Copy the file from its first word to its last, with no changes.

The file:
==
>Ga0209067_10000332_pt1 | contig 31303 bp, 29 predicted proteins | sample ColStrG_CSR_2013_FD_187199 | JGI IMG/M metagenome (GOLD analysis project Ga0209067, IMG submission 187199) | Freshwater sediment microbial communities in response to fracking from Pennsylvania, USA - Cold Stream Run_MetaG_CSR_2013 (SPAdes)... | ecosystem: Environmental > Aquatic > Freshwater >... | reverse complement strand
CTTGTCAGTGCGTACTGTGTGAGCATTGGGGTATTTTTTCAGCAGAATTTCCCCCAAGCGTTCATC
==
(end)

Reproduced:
>Ga0209067_10000332_pt1 | contig 31303 bp, 29 predicted proteins | sample ColStrG_CSR_2013_FD_187199 | JGI IMG/M metagenome (GOLD analysis project Ga0209067, IMG submission 187199) | Freshwater sediment microbial communities in response to fracking from Pennsylvania, USA - Cold Stream Run_MetaG_CSR_2013 (SPAdes)... | ecosystem: Environmental > Aquatic > Freshwater >... | reverse complement strand
CTTGTCAGTGCGTACTGTGTGAGCATTGGGGTATTTTTTCAGCAGAATTTCCCCCAAGCGTTCATC